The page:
A guilt offering? Hmm? What’s that. Lev. 7:2 The guilt offering is to be slaughtered in the place where the burnt offering is slaughtered, and its blood is to be splashed against the sides of the altar.
How does the Will of the Lord prosper if his champion, his servant is killed and has his blood splashed on the sides of the altar? How does he prolong his days if he is dead? How does he gain offspring if he is cut off from the land of the living?
What Isaiah is getting at is that the Lord doesn’t operate on our level of thinking. I mean if you or I were God and we were at war with sin, death and Satan – what do we do? I would storm the gates of Hell with ten thousand legions of angels. Set up a massive kingdom here on earth and draw all people that way. But this is an earthly understanding of strength and power.
God shames all earthly notions of what it means to be prosperous, successful, powerful, or strong. As St. Paul says in 1 Corinthians, But God chose the foolish things of the world to shame the wise; God chose the weak things of the world to shame the strong.
Jesus, the servant of the Lord, went through shame to glory, through death to life. He conquers when he falls; he rules after being enslaved; he lives after he has died; he completes his work after he himself has been apparently cut off – His glory shines out of the deepest pit of humiliation.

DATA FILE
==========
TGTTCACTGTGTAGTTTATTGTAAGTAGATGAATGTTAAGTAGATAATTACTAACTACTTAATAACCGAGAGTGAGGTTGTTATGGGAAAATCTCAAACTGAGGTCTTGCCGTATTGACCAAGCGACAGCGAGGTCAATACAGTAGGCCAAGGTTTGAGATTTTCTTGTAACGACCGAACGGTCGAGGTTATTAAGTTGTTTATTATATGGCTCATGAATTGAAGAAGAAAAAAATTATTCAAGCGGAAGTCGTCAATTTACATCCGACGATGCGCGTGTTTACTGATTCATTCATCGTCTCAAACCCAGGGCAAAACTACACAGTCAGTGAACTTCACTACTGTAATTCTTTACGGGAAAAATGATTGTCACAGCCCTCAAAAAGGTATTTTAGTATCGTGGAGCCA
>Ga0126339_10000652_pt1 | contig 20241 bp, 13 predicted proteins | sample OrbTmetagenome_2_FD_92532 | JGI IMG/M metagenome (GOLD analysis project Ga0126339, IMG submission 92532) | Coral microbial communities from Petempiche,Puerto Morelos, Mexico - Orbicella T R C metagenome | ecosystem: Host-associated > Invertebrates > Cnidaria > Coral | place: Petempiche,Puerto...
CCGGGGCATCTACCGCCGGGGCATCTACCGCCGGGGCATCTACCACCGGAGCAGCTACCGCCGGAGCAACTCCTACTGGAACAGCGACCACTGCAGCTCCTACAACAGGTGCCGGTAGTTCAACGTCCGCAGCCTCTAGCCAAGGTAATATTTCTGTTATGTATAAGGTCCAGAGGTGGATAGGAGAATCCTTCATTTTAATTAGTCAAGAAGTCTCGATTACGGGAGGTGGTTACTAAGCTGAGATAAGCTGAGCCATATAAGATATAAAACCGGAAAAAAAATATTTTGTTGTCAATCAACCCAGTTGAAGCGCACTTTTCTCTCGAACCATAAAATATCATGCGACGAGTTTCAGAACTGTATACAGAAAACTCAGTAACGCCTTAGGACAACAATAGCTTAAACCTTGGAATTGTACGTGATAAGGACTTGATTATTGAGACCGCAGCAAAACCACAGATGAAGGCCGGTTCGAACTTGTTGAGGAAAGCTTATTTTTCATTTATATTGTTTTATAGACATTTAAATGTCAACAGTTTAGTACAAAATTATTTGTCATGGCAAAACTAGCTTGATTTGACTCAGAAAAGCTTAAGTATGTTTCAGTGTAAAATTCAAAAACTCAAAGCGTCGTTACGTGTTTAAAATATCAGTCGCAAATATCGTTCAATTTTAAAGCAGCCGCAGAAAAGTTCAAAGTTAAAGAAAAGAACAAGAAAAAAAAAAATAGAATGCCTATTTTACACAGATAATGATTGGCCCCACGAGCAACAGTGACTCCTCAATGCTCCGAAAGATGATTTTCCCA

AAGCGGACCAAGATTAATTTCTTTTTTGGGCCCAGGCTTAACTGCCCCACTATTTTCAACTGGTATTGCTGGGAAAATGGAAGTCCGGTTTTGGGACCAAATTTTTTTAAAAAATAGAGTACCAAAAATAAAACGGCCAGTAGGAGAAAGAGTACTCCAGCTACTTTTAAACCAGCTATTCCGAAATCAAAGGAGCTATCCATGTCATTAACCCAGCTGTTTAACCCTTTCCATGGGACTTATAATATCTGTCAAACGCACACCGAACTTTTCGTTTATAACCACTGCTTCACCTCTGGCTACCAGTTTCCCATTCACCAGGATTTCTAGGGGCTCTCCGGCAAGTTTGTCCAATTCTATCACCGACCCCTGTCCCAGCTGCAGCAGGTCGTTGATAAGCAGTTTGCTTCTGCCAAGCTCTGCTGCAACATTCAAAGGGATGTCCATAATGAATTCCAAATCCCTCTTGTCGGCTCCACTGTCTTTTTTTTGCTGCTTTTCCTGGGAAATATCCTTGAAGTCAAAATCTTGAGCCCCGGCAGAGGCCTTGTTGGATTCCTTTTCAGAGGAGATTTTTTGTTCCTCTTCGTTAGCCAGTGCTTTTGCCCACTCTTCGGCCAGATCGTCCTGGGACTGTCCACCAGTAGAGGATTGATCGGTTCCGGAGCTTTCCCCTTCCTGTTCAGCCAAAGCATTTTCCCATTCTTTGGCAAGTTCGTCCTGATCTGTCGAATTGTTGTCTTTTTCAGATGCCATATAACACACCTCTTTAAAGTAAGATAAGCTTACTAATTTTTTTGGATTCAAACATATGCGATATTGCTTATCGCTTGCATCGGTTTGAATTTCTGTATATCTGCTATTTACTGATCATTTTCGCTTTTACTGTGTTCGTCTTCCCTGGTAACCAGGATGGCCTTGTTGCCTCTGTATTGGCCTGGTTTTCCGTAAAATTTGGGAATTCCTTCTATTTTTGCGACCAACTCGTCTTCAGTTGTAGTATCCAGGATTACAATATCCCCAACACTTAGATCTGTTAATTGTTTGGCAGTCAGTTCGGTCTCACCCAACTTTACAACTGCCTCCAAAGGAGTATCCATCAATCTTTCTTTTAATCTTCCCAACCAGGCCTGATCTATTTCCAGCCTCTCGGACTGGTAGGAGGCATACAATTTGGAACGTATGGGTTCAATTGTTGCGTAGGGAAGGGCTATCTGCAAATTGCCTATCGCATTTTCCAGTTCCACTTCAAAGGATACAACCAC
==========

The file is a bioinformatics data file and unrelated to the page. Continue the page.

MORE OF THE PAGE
Isaiah hints at this in v. 11. Out of the anguish of his soul he shall see and be satisfied; by his knowledge shall the righteous one, my servant, make many to be accounted righteous, and he shall bear their iniquities.
From that deepest anguish, his most profound weakness, the weakness of the cross – Jesus sees and is satisfied! It was in that most utter weakness that Christ was strongest. Triumphing over sin, death, and the devil – with that loud triumphant cry, “It is finished.” True strength is found in his weakness.